Adapt, Improve, Achieve

In partnership with RCVS Knowledge, SPVS VMG Congress 2020’s ‘Adapt, Improve, Achieve’ lecture stream brings you a full day of informative and engaging content from leading speakers from within the Veterinary professional and beyond.

Getting the Team on Board to Own and Deliver Improvement
The SQSF is an international lead level training programme with participants from at Scotland, Northern Ireland, Canada, Norway and Denmark.  Shobhan Thakore is the Clinical Lead for the programme which develops improvement leaders by training them in the underpinning science and in leadership skills to help effect change.  In this session he tells the story of the evolution of a performance culture in the NHS and how Quality Improvement is being used to shift this towards a value based approach.
Quality Improvement in vet practice: Where the Profession is Right Now?
The recent emphasis on Quality Improvement (QI) in vet practice might suggest that there has been a lack of quality in the past.  Not so says Tom Ling,  Head of Evaluation and Senior Research Leader at RAND Europe, who was commissioned by RCVS Knowledge to look at QI within the profession.  However he feels that systems and protocols do matter in a world where knowledge and expertise is increasing rapidly, new practices are being set up and older ones sold at a rate not seen before and where recruitment and retention is an issue and client expectations are very different to a generation before.  Tom has carried out similar work within human health and is therefore able to make comparisons. He will share the research he carried out and his reflections on what vet practice can learn from the NHS as well as the challenges and opportunities he sees as particular to the veterinary profession.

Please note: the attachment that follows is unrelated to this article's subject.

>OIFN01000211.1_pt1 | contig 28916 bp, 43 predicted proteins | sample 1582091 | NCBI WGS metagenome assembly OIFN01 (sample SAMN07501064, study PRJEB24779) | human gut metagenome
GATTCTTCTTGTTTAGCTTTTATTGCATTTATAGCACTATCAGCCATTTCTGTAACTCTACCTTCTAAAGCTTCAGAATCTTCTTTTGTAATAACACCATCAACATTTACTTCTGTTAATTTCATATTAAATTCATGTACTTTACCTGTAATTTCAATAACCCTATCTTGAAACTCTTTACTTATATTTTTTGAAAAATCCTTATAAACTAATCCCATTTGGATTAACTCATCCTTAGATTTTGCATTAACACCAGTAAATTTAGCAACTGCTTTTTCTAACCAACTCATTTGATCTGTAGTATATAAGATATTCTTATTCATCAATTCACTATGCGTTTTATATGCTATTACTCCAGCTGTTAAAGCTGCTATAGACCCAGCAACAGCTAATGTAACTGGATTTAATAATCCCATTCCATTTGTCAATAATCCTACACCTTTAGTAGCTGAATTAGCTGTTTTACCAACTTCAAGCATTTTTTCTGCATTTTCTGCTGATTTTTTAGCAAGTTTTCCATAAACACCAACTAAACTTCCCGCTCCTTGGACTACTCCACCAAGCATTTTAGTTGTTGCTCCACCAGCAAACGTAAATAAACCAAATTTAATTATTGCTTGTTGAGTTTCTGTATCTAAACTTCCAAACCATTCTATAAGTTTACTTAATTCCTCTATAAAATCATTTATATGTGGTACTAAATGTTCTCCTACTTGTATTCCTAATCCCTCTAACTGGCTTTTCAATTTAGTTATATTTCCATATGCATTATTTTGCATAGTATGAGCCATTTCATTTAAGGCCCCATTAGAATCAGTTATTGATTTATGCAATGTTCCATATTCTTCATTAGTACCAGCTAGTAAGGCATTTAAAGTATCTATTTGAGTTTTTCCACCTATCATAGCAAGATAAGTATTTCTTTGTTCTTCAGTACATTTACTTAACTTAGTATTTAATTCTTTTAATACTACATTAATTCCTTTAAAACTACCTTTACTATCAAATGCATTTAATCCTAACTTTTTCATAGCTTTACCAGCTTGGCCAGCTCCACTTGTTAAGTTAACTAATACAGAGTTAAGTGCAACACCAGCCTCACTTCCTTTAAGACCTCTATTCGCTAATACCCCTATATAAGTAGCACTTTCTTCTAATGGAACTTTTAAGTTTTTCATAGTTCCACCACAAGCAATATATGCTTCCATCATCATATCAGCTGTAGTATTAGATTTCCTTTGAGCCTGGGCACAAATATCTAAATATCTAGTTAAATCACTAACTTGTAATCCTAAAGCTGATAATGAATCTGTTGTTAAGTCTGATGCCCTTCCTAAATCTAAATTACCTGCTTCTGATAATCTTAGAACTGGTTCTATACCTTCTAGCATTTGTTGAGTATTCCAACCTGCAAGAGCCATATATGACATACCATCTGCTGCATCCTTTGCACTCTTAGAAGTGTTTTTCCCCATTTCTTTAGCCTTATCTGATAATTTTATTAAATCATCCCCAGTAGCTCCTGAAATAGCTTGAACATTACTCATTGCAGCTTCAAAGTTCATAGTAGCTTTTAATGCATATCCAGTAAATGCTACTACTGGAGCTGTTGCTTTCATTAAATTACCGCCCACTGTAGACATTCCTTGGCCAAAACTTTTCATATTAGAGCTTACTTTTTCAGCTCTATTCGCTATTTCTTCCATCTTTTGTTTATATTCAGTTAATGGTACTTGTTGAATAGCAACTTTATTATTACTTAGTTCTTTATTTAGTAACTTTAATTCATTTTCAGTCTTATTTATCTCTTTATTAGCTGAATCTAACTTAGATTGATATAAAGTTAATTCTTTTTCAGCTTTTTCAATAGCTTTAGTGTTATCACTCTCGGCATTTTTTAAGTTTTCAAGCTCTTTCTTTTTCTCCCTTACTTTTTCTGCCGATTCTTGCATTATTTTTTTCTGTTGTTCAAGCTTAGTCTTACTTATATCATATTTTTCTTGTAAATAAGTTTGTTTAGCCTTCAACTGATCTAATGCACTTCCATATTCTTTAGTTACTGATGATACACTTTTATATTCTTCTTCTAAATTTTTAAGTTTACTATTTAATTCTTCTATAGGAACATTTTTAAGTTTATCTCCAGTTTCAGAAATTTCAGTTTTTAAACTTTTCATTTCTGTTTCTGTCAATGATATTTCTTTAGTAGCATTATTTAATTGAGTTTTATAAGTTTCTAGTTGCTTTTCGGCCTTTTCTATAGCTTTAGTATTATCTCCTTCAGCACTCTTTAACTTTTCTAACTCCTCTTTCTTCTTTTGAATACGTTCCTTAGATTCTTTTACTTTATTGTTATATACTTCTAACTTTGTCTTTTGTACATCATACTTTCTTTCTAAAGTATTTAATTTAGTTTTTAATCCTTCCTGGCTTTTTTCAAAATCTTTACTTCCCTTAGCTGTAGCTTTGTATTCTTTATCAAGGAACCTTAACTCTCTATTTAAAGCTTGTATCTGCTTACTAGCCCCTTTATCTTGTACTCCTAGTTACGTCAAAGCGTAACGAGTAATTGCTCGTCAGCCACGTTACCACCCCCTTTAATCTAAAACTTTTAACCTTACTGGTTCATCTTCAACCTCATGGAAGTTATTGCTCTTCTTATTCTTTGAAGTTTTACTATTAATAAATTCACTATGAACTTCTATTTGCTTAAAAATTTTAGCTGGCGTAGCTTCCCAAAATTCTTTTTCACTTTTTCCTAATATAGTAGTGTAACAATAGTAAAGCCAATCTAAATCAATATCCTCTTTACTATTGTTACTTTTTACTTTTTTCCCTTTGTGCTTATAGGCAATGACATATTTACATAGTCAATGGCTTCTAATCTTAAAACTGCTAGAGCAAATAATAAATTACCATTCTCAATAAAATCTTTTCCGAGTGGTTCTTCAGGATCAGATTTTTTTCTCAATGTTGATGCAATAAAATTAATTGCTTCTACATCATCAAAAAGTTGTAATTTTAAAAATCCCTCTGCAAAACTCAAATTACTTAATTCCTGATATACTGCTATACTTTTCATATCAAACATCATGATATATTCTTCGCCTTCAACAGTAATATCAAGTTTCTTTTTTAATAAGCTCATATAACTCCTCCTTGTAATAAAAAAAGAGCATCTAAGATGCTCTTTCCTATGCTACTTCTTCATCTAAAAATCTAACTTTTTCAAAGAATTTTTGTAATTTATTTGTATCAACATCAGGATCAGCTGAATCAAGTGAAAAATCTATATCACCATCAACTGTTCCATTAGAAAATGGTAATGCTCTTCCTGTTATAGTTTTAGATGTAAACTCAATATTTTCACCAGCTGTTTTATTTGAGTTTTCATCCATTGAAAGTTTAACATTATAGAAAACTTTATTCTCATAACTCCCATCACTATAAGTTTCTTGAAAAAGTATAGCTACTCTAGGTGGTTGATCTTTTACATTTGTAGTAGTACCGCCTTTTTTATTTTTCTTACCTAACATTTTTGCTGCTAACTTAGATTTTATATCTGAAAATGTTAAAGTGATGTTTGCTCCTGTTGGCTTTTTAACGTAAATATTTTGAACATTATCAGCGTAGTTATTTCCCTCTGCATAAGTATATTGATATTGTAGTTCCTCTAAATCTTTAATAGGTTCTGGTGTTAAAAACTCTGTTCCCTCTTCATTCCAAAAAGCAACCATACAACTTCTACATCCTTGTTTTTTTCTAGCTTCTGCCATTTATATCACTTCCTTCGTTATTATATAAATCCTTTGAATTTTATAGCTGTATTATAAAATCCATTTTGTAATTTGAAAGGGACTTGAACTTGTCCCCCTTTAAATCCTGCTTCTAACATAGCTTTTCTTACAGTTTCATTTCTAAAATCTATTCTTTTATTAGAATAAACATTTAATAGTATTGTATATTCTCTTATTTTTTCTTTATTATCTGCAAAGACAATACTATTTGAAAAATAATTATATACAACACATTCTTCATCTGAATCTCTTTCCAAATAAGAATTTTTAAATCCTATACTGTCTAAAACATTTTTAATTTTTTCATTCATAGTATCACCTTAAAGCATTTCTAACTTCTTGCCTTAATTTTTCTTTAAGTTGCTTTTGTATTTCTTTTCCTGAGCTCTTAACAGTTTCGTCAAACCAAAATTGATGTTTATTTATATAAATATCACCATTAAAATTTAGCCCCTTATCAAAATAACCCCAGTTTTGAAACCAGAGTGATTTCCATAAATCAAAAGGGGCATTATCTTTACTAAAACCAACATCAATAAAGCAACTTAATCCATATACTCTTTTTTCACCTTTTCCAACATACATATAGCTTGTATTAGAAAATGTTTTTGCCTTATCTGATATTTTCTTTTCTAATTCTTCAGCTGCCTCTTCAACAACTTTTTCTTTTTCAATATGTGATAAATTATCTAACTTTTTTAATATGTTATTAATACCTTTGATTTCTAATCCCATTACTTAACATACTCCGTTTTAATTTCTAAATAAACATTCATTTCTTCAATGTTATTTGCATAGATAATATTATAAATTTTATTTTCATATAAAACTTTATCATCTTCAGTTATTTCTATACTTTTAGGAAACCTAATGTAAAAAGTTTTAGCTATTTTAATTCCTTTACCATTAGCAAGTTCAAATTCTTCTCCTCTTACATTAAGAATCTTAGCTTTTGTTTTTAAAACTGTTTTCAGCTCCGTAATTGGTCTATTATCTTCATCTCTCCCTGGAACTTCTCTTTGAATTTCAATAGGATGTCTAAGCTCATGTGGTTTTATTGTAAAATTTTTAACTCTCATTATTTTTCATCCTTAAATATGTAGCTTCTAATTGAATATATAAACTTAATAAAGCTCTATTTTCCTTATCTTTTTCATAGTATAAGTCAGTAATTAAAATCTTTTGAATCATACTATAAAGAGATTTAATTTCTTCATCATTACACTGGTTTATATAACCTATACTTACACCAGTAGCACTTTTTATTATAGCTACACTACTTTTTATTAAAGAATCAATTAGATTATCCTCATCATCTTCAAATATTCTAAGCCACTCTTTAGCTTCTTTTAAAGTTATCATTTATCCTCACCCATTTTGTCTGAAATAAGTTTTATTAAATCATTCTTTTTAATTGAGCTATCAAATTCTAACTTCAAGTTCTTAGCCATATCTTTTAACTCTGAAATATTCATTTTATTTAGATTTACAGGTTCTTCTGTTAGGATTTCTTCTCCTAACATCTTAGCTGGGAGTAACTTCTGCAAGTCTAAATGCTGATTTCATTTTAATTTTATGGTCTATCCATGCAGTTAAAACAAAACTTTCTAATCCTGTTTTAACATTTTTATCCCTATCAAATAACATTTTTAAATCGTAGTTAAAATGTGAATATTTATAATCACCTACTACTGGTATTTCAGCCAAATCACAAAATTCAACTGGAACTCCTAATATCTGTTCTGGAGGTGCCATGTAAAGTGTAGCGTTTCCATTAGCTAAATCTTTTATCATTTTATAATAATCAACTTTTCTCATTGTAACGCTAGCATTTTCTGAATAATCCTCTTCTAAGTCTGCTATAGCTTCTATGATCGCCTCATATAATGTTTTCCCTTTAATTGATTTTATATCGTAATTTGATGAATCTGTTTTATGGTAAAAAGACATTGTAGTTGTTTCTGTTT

Safety and the Human Factor: thinking differently
Suzette Woodward has worked on patient safety in the NHS for 20 years and has contributed to RCVS/NHS One Health events involving the UK veterinary profession. She believes that much of the learning from human health both in the UK and worldwide is transferable and the veterinary profession can learn from their achievements and their mistakes. Suzette looks in particular how the pursuit of patient safety and excellence within the NHS gave rise to an over emphasis on looking for negligence leading to a blame culture, and how they are trying to move on from that.
Systems Thinking for Safe Practice
Mistakes in practice can be reduced by having good systems.  For example, ensuring that all animals are clearly identified from the moment they are admitted, will minimise the risk of medication errors.
CVS are embedding quality improvement and systems design throughout their practices, led by former Director of Clinical Services, Richard Killen, and Director of Quality Improvement, Angela Rayner, who is currently studying for a Masters in Patient Safety and Clinical Human Factors.  This will be a practical session showing what system design looks like in practice.
Richard and Angela will concentrate on small animal practice.  Rachel Dean from Vet Partners will give a parallel lecture on QI in large animal and equine practice.
We hope to see you in January.